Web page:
Throughout all these changes, what we’ve come to know and understand to be “movies” – what they look like, what they sound like, where we see them – has changed drastically, but through it all cinema remains and will continue to. “Film” may no longer exist one day, but you don’t need celluloid to make “films.”
Hugo (and, by extension, Scorsese) seems to me to be rather unconcerned with the final days of celluloid in the film production sector. Auteurs like Scorsese may continue to use film throughout their directing careers, but this shift in media material does not necessarily portend the ruins of a form. Watching the pristine quality of Hugo digitally projected (in a small-ish town theater no less, signaling digital projection’s growing ubiquity) and accompanied by state-of-the-art 3D, Hugo certainly doesn’t confuse the value of preserving history with a well-meaning but purely nostalgic effort to continue it. Like Werner Herzog’s Cave of Forgotten Dreams, Hugo uses new means of visual storytelling to depict old means of visual storytelling (and as a result, both of these are the only two films I’ve seen so far where 3D is substantially justified through content and not merely spectacle). By literally recreating Méliès’s work with 21st century technology, Scorsese renders the old new again.
Scorsese, as demonstrated by this film and his own restoration work, understands the vulnerable tactility of film stock, and the tremendous loss film history has endured from being a product ascribed with little cultural regard in its initial years. As Hugo’s declaration of the recovery of 80 of Meilies’s 500+ films indicates, the history of early cinema that we’ve managed to retain doesn’t even tell half the story of early film history (in fact, we only have somewhere around 25% of early films). While cinema as a concept will inevitably change its form as an object, the inevitability of such change renders the preservation of film (as with any history) a moral and cultural imperative.
As whimsical, wonderful, and emotionally engaging as Hugo is, its thesis (in juxtaposing the old and the new) is surprisingly realist in its maintenance of the urgency of preservation. While Scorsese himself may choose to continue utilizing film stock his entire career (he is certainly one of an increasing few who has the privilege of making such a choice), he’s likely more concerned about the fact that studios are not renting out their film prints than by the fact that Panavision is changing their business model. Each technological shift cinema has experienced has only proved the impermanence of movies. If studios converted all their existing prints to digital files, that will not render them any more immortal than they are now in 35mm. Decades (and certainly centuries) from now, with technological changes we can’t even envision, new crises in preservation will emerge. As cinema creeps toward its 125th year of existence, the ability to continue making available its many means of making moving images appear onscreen from both then and now must be possible. We cannot understand cinema only by its content, but its means of image-production as well: the digital projector should not warrant the complete extinction of the hand-crank projector.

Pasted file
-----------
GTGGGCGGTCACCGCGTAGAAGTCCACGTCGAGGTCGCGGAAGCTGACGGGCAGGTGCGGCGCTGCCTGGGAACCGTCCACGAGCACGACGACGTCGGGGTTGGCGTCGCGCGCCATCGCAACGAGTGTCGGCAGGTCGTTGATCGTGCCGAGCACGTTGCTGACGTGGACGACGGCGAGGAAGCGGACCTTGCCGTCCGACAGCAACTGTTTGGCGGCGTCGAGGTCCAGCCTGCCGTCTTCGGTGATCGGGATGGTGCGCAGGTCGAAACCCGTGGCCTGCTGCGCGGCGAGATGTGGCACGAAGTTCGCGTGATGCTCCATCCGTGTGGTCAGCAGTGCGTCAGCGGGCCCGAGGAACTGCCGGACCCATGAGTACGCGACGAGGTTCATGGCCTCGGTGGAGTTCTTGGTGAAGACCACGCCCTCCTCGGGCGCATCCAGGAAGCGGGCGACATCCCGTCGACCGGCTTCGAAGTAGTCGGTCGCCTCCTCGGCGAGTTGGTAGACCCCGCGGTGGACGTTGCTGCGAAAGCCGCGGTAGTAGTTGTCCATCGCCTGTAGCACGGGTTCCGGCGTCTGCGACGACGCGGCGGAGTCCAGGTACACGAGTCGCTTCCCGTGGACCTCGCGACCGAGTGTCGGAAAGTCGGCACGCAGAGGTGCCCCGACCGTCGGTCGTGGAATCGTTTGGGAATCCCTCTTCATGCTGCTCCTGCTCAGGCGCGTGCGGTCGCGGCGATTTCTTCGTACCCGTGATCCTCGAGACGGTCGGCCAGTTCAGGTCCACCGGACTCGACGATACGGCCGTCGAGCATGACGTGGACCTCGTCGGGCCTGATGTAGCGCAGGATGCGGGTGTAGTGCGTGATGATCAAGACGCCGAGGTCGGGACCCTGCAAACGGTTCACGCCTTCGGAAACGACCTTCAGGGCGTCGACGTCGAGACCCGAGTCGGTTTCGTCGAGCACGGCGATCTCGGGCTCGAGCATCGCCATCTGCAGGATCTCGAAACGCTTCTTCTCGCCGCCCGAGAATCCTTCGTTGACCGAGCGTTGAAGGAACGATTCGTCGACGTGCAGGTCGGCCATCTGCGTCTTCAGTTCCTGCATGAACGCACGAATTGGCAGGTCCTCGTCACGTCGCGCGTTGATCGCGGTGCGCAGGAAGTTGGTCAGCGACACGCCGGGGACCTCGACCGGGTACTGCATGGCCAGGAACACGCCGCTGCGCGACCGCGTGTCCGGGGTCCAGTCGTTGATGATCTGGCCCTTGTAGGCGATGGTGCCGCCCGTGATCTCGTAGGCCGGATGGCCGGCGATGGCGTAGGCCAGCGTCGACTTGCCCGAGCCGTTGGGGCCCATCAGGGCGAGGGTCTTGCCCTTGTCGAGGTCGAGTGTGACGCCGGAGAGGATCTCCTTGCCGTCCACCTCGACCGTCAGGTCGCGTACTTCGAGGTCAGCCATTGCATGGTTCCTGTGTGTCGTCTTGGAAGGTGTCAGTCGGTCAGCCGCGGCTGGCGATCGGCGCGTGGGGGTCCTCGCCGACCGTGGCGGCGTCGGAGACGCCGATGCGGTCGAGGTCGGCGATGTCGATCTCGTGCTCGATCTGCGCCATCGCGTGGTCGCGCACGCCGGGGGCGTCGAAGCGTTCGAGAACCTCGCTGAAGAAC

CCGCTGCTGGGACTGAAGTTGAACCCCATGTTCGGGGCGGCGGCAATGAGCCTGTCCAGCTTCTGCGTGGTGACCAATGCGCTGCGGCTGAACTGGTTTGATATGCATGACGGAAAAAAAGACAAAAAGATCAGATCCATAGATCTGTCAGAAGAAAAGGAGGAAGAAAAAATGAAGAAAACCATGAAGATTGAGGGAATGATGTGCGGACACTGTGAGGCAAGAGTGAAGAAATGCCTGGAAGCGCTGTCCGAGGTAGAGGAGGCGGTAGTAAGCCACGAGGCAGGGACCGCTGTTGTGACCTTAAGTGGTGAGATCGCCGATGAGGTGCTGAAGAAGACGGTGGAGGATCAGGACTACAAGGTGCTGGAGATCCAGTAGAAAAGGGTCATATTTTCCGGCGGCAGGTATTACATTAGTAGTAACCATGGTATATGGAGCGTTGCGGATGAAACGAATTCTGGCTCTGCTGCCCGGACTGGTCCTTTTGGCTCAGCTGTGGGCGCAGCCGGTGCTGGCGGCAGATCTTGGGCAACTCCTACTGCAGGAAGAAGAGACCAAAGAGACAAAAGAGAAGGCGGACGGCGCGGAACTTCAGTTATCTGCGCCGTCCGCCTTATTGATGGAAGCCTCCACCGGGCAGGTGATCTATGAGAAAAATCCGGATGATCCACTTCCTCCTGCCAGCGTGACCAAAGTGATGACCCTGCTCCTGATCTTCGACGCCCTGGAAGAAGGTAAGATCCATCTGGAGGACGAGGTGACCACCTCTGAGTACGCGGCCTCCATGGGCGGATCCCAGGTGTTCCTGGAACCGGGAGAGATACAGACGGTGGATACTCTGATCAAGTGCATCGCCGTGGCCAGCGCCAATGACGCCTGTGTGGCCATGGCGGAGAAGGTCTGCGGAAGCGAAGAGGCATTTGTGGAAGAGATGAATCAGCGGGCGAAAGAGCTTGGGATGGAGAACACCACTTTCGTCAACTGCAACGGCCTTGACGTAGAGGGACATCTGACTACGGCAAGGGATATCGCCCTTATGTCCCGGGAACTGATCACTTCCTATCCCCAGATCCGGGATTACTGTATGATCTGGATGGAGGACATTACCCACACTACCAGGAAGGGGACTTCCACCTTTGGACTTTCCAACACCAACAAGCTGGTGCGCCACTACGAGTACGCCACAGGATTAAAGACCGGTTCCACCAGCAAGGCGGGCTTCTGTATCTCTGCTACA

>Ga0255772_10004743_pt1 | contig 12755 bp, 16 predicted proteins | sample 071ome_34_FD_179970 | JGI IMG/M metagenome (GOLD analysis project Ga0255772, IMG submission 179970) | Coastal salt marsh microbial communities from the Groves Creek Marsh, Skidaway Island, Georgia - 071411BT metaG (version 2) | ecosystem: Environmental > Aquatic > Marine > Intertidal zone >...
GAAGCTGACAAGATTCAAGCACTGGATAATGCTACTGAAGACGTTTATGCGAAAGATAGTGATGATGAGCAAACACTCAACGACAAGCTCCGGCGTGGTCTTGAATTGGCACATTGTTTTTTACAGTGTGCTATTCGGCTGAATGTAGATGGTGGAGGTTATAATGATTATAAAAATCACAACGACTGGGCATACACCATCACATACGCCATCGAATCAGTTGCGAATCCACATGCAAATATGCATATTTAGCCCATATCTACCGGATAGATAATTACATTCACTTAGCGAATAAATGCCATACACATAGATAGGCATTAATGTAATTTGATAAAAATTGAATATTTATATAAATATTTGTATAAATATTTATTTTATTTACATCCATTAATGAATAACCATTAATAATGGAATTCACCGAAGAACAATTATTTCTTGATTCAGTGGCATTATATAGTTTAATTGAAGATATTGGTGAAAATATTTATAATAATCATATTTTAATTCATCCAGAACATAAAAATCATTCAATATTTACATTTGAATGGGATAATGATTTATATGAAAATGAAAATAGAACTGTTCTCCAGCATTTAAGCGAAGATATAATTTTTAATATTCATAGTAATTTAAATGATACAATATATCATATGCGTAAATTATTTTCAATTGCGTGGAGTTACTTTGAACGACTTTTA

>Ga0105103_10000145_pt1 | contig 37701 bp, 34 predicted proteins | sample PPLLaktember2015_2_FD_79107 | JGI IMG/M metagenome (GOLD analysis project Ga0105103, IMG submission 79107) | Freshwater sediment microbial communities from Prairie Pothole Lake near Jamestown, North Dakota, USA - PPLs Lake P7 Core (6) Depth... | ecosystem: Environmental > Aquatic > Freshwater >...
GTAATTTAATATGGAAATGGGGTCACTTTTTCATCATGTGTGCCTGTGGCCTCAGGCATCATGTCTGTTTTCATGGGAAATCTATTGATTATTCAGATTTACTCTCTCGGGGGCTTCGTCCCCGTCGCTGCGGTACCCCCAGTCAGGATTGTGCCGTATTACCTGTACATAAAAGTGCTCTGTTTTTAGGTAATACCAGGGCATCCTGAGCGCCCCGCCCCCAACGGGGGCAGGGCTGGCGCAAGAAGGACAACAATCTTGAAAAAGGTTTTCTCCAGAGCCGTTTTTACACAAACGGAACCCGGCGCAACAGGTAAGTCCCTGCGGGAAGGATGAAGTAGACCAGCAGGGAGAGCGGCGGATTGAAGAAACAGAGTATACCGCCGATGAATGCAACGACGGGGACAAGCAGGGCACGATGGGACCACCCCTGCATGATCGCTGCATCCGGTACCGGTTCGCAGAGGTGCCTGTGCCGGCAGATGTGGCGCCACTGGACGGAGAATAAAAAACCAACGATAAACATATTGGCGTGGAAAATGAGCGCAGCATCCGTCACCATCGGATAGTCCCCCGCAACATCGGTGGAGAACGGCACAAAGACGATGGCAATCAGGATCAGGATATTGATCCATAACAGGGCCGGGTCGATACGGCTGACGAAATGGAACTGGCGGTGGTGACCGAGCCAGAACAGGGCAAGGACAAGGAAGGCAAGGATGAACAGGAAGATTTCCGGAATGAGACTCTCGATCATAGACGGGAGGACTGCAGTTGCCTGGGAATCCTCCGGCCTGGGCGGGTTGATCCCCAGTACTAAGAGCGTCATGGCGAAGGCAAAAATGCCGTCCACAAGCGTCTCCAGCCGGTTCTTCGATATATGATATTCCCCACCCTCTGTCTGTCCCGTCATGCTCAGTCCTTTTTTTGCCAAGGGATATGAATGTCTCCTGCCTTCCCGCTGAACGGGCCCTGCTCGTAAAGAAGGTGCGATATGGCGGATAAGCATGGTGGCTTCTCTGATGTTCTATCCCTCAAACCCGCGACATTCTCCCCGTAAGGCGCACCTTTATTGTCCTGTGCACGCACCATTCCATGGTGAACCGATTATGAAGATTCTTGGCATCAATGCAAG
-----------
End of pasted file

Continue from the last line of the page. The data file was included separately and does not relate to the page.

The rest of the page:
This is not romantic nostalgia of cinematic years long past, but the preservation of reality – not a reality depicted, of course, but the reality that, to borrow the terms of Ben Kingsley’s Méliès, brought “dreams” to life by a hughly specialized means of running thousands of individual pictures quickly through metallic reels. Hugo does not reluctantly resign itself to the fact that new will be new (the characters enjoy the brothers Lumière as much as they do Harold Lloyd, as we look on through our 3D glasses) but celebrates it. However, at the same time the film exhibits an adamant refusal to live in a world where both old and new can’t simultaneously exist (either through changing studio business practices or the stigma of obsolescence), for this is to relegate Méliès once again outside of the glass studio and back into the tiny toy shop.